Returning to his village after many years, Ramashish had received a rude shock. His cousins had deprived him of the 5.90 acres of land he’d inherited. Over the last 20 years, Ramashish had approached villagers, policemen, and civil court judges to resolve the dispute, but without much luck. Ultimately, Ramashish approached Pushpanjali Singh, the woman Sarpanch (head of the village) of the Wari Panchayat.
 
This was no easy case, but Pushpanjali summoned the 3 disputing parties — Ramashish and his cousins’ descendants — to the Gram Katchahri (Village Court - a judicial forum for resolving disputes locally). Pushpanjali helped the parties realize how much money they were wasting on their legal squabbles, and convinced them to withdraw their cases against each other. With the help of her husband, she measured the disputed property and allocated plots to each party. After 6 days, the parties agreed to her proposal. 
           
Though this case might be one of Pushpanjali’s more recognized achievements, she has settled more than 100 cases over the last two years. While ensuring speedy justice, Pushpanjali is known by the locals as a fair Sarpanch

How we're supporting partners who assist survivors of sexual and gender based violence

Natacha Lemasle's picture


Editor's note: this essay was the Overall Winner in the 2015 PPIAF Short Story Competition.


India needs large investments in infrastructure for accelerating inclusive growth aimed at poverty alleviation and improvement in quality of life. Given the fiscal constraints that leave little room for expanding public investment at the scale required, Public-Private Partnership (PPP) has emerged as the principal vehicle for attracting private investment in infrastructure.

However, much of the private capital required for PPP projects has to be raised from domestic financial institutions that do not have the capacity or instruments to provide long-tenure debt for projects having a long payback period. While financial sector reform is a long-drawn process, this essay demonstrates how a well-designed intervention can help in bypassing the extant constraints without compromising on the integrity and prudence associated with debt financing.

By setting up a government-owned financial institution with a mandate to provide about 30 percent of the project debt, a large volume of long-term debt was mobilised while leaving the remaining 70 percent to be financed by the normal banking system. This was perhaps, a first-of-its-kind financial institution which not only lent long-term funds, but also gave a strong signal to the banking system to participate proactively in the financing of infrastructure projects.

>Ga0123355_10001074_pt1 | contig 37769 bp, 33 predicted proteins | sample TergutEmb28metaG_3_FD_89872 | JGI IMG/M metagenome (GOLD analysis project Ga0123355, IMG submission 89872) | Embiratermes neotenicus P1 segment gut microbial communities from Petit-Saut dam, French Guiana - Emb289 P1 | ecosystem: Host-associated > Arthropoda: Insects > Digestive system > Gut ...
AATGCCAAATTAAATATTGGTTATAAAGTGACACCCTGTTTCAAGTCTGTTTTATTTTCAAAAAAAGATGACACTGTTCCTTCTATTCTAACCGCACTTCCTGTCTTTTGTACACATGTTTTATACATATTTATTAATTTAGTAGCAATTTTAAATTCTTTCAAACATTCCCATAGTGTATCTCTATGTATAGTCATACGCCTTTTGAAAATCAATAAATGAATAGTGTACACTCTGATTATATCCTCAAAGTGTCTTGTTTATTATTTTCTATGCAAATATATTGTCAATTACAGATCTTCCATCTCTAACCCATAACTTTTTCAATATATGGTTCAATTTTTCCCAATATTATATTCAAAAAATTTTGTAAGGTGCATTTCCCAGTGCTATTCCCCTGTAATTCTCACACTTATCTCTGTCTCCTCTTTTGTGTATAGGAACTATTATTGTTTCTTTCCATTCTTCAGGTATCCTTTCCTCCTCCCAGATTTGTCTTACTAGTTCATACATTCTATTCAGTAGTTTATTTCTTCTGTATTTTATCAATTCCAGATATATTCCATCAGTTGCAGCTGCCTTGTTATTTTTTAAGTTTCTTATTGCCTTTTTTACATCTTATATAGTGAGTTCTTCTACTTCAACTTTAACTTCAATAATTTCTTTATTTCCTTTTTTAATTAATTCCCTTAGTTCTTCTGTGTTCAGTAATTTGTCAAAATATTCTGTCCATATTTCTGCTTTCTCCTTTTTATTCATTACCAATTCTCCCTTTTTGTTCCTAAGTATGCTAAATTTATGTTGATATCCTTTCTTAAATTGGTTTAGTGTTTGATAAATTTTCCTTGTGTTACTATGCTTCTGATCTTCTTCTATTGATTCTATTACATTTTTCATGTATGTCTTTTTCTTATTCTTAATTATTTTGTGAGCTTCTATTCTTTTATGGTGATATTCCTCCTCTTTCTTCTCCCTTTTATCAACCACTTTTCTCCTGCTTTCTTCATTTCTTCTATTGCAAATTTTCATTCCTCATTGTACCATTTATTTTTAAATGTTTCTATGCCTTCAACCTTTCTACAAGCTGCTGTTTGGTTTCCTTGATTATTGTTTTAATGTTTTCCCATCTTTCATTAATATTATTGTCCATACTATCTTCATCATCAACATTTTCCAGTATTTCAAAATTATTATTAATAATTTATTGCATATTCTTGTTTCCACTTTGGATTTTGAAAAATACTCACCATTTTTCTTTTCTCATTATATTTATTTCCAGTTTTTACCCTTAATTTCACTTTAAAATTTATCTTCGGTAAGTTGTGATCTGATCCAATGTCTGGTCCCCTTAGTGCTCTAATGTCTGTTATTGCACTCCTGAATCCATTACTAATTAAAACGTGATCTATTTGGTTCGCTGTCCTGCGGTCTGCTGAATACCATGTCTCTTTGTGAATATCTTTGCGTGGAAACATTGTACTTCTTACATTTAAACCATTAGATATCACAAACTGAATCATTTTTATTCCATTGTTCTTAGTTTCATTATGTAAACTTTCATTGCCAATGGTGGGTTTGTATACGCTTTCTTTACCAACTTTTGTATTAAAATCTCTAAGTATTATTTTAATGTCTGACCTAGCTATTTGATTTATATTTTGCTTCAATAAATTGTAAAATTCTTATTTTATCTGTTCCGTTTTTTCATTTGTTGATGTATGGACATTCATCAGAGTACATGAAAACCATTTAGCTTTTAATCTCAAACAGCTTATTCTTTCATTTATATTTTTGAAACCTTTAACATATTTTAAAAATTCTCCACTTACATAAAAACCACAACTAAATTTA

As a result, private investments aggregating about US$114 billion have been facilitated without any dilution in the prudential norms of banking. This essay explains the evolution and success of this initiative.

Experts, communities convene to develop evidence-based approaches to prevent intimate partner violence in Honduras

Amber L. Hill's picture
The communities of Choloma, La Ceiba and el Progreso in Honduras all had one question in common:  "When can we get started?"

"We want solutions that work and we want them now," said a community leader from La Ceiba during a meeting with national and international experts on the adaptation of an evidence-based intervention to Intimate Partner Violence (IPV) in Honduras. La Ceiba is one of the cities most affected by violence in Honduras, which has the highest homicide rate in the world at 90.4 deaths/100,000 people. More specifically, rates of violence targeted towards women and girls are also alarmingly high:
  • A total of 27% of women aged 15-49 have experienced physical violence since the age of 15; some regions have rates up to 40%.
  • Similarly to other countries around the world, the vast majority of the perpetrators are intimate partners or ex-partners.
These statistics clearly demonstrate the need for interventions that seek to affect the root causes that underlie gender-based violence in Honduras.